As related in an earlier post, I first encountered Mr West’s Batman in a television airing of the 1966 feature film starring the cast of the TV show. It’s fair to say it blew it my young mind, with its outlandish sets, gadgets, vehicles and costumes. It was, in essence, a comic book brought to life. A couple of years later, the show itself turned up in syndication and watching it became a highlight of my daily routine.
I would’ve been about 9 when I saw the movie, maybe 11 or 12 for the series, so I may or may not have caught on at first that it was all a gag. Not that it would have necessarily mattered: I knew Get Smart was played for laughs but I still viewed Max as a hero, and when Uncle Arthur put on a Superman costume and flew around the neighborhood on Bewitched, I didn’t think “that’s hilarious” (as the laugh track seemed to encourage) but rather, “Wow, I wish my Superman suit made ME fly.”
Similarly, even if I realized that the central joke of Batman was what a square the caped crusader was — that he was a postmodern lampoon of straight-shooting, tea-totaling heroes like Clayton Moore’s Lone Ranger (with a similar delivery) — it wouldn’t have mattered to me.
There’s a really great post at NPR that sums up my own experience with the Adam West Batman; like that author I was a kid devoted to law and order and rule-following. As a toddler I lectured strangers on the perils of smoking and chastised my grandfather for improperly disposing of litter. Neighbors said I wouldn’t get out of my pedal car until I’d properly parallel parked it next it to the house. Naturally I’d be a sucker for a hero who ordered orange juice in a nightclub and refused to start the Batmobile until Robin had fastened his safety bat-belt.
As has been noted endlessly everywhere, Adam West’s portrayal of Batman was aimed at two audiences; the kids who took him deadly serious and their parents, who chuckled at his cornball earnestness. The interesting thing, for me, is that even though in the short run the bread and butter of the show was in that older audience, who after all were the potential customers for the show’s sponsors, in the long run it’s the younger audience that’s defined the show’s legacy. For years, I’ve frequented a message board devoted to ’66 Batman and its members aren’t the least bit self-conscious about declaring this Batman as their personal hero. His straight-laced morality may have been the butt of the joke in ’66, but it’s made him a role model to generations.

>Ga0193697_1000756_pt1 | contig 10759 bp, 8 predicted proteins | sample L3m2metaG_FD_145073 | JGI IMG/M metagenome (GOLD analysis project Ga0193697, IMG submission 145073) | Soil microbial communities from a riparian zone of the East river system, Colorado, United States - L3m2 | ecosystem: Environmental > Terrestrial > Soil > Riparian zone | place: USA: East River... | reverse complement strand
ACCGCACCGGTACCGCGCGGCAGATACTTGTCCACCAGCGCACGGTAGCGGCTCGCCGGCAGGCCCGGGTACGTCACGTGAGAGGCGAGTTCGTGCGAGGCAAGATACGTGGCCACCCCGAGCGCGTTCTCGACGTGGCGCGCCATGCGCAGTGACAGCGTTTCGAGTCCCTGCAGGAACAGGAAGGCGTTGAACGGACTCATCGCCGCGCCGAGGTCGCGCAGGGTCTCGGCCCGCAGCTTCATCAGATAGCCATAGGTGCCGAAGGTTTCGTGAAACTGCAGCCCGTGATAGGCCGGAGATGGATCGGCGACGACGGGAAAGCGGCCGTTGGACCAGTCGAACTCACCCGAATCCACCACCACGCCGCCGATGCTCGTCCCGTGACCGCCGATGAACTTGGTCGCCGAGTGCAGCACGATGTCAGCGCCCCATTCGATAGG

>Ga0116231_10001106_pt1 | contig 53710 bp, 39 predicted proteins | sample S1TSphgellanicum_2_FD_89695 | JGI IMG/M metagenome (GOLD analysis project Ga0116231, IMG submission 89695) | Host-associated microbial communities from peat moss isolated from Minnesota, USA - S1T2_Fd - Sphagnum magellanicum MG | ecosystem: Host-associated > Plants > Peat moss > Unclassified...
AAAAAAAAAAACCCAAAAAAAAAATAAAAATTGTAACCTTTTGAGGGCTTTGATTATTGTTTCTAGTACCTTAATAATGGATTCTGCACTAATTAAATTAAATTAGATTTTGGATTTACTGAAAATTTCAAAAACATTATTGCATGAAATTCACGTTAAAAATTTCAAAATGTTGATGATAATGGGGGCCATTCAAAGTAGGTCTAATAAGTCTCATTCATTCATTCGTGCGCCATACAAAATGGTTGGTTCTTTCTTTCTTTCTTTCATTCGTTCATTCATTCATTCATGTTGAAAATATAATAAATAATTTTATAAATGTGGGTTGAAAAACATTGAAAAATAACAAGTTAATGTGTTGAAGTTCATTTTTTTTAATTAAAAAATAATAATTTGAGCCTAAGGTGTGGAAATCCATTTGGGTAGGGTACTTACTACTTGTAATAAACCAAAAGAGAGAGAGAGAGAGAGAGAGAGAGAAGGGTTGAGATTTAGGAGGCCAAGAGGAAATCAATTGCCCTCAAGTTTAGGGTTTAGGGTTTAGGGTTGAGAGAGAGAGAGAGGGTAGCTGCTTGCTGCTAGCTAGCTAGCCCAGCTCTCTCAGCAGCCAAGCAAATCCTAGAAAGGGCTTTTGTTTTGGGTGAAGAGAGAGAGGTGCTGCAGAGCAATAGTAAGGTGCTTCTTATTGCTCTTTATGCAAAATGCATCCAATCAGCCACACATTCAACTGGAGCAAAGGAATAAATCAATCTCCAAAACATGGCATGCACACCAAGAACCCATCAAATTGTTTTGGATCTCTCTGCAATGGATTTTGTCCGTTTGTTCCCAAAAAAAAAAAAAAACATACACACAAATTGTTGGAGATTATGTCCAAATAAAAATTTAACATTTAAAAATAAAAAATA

I believe this is the genius of West’s approach; it would’ve been easy to aim for full-on comedy with the role and make him an utter doofus…and maybe that would’ve helped the actor keep the character enough at arm’s length to have shed the image when the show was canceled…but by adding that layer of earnest sincerity, he ensured the longevity of the show through the younger fans. Because as sure as we may have been in ’66 — and are today — that we’re above corny ideals like “fair play” and “good citizenship” and the like, the truth is every generation is hungry for heroes who understand there are such things as “right” and “wrong” and are willing to step up and do what’s right. The Lone Ranger and Hopalong Cassidy generation got that kind of hero straight up and without irony. Kids of the 60s and 70s happily settled for a Batman who was cut from the same cloth even if Mom and Dad did laugh at him.
After the show was cancelled, Adam went through a long rough patch, career-wise, having been typecast as a caped crimefighter at a time when live-action superhero projects were rare as hen’s teeth. People only wanted to see him as Batman, so with a family to feed he packed up the cape and cowl in a traveling case and made the rounds of car shows, county fairs and mall openings, playing the Caped Crusader well into middle-age. In the time-honored tradition of kicking a guy while he’s down, he was mercilessly parodied for this and held up as a kind of cautionary tale for actors nervous about taking on similarly iconic roles. But to his eternal credit, he never gave up and never lost his sense of humor, poking fun at himself and turning his public persona into sort of 24/7 in-character performance: “Adam West” the kooky eccentric. It won him a new generation of fans and gave his career a second wind as a celebrity spokesperson, voice artist and frequent guest star “as himself” in the grand tradition of Hollywood legends who end up “famous for being famous” long after we forget what they were originally famous for. If anyone ever had a reason to resent Batman and want to bury him, it was this guy, but he remained a fan and champion of the character until the end, which was awesome.
It’s hard watching these icons of my youth exit the stage one by one, and I know it’s not over yet. But if there’s any comfort to be had, it’s from knowing that as long as there’s reruns and DVDs and Blu-Rays and Roku and Youtube and whatever comes next, they’ll live on, forever young and vital and handsome and courageous. Somewhere out there right now on a screen somewhere in the world, the Caped Crusader is racing into action in the Batmobile, figuring his way out of a nefarious death trap, stopping for a lecture on traffic safety or good nutrition. And that’s as it should be.
Still, it’s hard not to feel it’s a dark day in Gotham, with that red phone beeping away unanswered.
Rest in peace, old chum.